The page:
WASHINGTON (AP) — The Senate cleared the way Tuesday for confirmation of several of President Barack Obama's nominees long blocked by Republicans, agreeing to quick action on others and finessing a Democratic threat to overturn historic rules that protect minority-party rights.

Officials in both parties said they hoped the deal would signal a new, less acrimonious time for the Senate, with critical decisions ahead on spending, the government's borrowing authority, student loan interest rates and more. As part of the agreement both parties preserved their rights to resume confrontations over nominations in the future, Republicans by delaying them and Democrats by threatening once again to change the rules government such delays.

"Nobody wants to come to Armageddon here," said Sen. Chuck Schumer, the Democrat whose talks with Republican John McCain were critical in avoiding a collision that had threatened to plunge the Senate even deeper into partisan gridlock.

The White House reaped the first fruits of the deal within hours, when Richard Cordray's nomination to head the Consumer Financial Protection Board was approved 66-34. He was first nominated in July 2011 and has been in office by virtue of a recess appointment that bypassed the Senate.

There was no immediate response from the White House, although Democratic senators said the terms of the compromise were acceptable to the administration.

Under the agreement, several of seven stalled nominees would win confirmation later in the week, including Labor Secretary-designate Tom Perez; Gina McCarthy, named to lead the Environmental Protection Agency, and Fred Hochberg to head of the Export-Import Bank.

Two nominees to the National Labor Relations Board, Richard Griffin and Sharon Clark, were to be replaced by new selections, expected to be submitted quickly by Obama and steered toward speedy consideration by Senate Republicans. Obama installed Griffin and Clark in their posts by recess appointments in 2011, bypassing the Senate but triggering a legal challenge. An appeals court recently said the two appointments were invalid, and the Supreme Court has agreed to review the case.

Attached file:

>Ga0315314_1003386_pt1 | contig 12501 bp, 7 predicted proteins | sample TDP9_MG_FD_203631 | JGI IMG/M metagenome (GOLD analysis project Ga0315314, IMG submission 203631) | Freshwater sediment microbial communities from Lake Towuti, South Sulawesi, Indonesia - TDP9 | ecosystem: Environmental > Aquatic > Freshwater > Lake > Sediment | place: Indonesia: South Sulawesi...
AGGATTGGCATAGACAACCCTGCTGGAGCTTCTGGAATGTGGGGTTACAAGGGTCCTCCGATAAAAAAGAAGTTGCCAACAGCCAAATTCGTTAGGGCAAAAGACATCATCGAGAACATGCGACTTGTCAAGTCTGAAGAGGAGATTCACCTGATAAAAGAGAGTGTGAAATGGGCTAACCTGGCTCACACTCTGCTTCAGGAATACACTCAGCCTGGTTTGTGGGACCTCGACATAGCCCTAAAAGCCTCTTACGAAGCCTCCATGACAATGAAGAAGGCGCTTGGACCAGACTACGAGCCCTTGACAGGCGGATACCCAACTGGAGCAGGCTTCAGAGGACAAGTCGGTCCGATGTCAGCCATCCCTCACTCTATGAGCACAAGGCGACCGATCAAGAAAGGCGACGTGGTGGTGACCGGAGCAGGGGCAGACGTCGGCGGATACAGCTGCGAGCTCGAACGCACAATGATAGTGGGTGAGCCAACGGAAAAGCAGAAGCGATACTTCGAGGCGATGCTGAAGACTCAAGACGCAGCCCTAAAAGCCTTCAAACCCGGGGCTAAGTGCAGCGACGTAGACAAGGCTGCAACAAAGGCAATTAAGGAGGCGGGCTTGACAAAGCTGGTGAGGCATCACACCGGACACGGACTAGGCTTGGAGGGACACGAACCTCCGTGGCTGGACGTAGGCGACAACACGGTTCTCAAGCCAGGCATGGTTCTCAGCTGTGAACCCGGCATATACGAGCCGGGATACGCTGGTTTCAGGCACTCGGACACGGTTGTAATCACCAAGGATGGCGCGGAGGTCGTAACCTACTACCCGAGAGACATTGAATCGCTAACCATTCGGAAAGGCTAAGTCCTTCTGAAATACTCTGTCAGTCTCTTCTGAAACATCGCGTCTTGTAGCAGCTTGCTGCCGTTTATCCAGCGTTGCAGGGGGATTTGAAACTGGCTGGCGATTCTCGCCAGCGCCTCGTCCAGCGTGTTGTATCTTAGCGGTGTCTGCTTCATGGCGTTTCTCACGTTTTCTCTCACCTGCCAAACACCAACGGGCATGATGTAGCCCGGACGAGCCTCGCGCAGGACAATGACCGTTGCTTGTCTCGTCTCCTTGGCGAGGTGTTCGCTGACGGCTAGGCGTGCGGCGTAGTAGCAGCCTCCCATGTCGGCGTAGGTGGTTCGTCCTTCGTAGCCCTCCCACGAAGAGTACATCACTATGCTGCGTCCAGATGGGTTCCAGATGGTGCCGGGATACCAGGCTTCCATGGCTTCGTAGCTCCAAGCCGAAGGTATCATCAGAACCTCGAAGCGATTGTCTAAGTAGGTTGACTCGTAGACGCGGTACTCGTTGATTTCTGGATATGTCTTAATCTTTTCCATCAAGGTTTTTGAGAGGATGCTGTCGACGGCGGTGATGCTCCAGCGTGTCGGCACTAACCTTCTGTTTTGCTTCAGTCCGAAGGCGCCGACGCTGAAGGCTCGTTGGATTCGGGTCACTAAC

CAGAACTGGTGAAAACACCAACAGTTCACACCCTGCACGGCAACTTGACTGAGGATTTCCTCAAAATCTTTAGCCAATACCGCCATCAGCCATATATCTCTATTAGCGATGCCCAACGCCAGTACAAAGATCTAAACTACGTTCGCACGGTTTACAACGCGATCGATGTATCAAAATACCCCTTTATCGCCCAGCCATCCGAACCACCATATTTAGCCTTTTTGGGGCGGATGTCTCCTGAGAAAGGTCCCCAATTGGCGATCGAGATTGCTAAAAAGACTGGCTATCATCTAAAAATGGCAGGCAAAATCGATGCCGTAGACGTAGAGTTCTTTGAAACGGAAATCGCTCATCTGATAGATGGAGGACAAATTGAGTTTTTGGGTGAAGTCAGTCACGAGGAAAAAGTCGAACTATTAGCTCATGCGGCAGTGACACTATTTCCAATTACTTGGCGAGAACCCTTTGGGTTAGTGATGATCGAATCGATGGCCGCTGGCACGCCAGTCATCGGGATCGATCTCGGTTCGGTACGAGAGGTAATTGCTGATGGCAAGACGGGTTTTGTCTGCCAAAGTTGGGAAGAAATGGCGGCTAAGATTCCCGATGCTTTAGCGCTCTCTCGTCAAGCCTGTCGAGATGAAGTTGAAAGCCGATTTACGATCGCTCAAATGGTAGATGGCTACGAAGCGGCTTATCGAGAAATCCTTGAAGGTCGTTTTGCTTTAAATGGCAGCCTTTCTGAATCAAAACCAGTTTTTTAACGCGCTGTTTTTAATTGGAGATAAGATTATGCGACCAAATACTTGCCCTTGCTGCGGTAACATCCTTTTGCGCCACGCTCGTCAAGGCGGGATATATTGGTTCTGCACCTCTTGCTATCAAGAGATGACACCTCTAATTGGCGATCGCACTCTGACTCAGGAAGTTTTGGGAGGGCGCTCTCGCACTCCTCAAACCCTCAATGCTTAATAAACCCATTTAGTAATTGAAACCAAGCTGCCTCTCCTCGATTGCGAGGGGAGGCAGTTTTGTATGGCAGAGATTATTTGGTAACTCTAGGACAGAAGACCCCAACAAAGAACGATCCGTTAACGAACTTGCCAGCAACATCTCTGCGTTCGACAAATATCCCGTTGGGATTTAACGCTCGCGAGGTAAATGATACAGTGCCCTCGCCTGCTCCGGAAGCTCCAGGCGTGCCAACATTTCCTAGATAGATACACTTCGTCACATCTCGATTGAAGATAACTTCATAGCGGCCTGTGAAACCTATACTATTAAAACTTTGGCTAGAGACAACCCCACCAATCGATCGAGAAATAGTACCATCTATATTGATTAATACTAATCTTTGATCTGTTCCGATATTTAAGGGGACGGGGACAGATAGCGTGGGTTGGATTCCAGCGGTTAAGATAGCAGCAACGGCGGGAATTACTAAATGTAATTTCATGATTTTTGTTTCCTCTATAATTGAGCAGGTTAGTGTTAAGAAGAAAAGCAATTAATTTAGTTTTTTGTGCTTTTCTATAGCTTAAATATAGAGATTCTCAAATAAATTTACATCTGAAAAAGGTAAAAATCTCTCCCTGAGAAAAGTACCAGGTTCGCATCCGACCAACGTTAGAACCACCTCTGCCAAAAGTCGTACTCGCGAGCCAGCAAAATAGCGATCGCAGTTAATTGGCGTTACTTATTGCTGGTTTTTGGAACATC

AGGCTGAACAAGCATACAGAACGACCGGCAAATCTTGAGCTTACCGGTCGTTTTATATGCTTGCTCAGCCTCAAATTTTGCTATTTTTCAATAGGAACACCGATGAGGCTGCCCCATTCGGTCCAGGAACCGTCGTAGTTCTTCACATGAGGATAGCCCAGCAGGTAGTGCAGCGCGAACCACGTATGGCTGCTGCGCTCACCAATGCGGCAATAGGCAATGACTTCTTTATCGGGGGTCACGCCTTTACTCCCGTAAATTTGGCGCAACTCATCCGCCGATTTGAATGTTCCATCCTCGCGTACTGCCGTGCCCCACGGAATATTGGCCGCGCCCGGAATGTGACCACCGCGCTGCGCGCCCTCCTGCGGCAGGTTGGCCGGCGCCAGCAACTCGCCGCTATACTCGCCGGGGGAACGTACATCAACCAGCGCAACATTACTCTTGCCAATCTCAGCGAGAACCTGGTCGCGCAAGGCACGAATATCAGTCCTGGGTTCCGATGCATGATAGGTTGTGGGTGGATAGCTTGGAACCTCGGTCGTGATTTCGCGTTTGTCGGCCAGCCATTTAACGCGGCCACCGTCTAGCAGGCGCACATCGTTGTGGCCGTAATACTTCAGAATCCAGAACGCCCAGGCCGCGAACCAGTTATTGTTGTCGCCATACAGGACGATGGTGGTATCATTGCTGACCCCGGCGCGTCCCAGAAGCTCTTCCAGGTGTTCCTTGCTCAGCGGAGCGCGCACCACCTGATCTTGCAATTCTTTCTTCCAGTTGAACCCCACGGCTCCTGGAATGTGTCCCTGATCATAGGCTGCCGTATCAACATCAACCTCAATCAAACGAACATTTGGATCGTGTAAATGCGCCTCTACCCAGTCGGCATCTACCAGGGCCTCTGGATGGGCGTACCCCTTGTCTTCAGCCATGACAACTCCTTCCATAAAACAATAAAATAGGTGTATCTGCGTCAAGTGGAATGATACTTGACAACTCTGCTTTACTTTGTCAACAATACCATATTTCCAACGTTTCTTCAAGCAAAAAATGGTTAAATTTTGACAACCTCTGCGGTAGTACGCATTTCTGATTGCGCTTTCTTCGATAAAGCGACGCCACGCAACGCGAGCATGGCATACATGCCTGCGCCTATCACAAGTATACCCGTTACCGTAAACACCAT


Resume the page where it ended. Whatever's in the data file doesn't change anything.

In their places, officials said Obama intends to nominate Nancy Schiffer, a former top lawyer for the AFL-CIO labor federation, and Kent Hirozawa, counsel to NLRB Chairman Mark Pearce.

The seventh nomination at issue, Pearce's selection to a new term as NLRB chairman, was relatively uncontroversial, and is likely to be approved along with the replacements for Griffin and Clark. The NLRB appointments, if confirmed as expected by the end of August, would prevent the virtual shutdown of the agency because of a lack of confirmed board members to rule on collective bargaining disputes between unions and companies.

Before Tuesday's agreement, Senate Majority leader Harry Reid, a Democrat, had insisted that if Republicans didn't stop blocking confirmation of all seven, he would trigger a change in the Senate's procedures to strip them of their ability to delay. At the core of the dispute is the minority party's power to stall or block a yes-or-no vote on nearly anything, from legislation to judicial appointments to relatively routine nominations for administration positions.

While a simple majority vote is required to confirm presidential appointees, it takes 60 votes in the 100-member chamber to end delaying tactics and proceed to a yes-or-no vote. Reid's threat to remove that right as it applied to nominations to administration positions was invariably described as the "nuclear option" for its likely impact on an institution with minority rights woven into its fabric.

As described by officials, the deal is strikingly similar to a proposal that minority leader Mitch McConnell, a Republican, floated in remarks on the Senate floor last week during an unusually personal exchange with Reid. At the time, the Republican also said he had told Obama last January to drop his hopes of confirmation for Griffin and Clark and instead name two replacements for quick consideration. He relayed the same message again last month to Vice President Joe Biden, a former senator with whom he has a long relationship.

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Associated Press writers Alan Fram, Charles Babington, Donna Cassata, Josh Lederman and Sam Hananel contributed to this story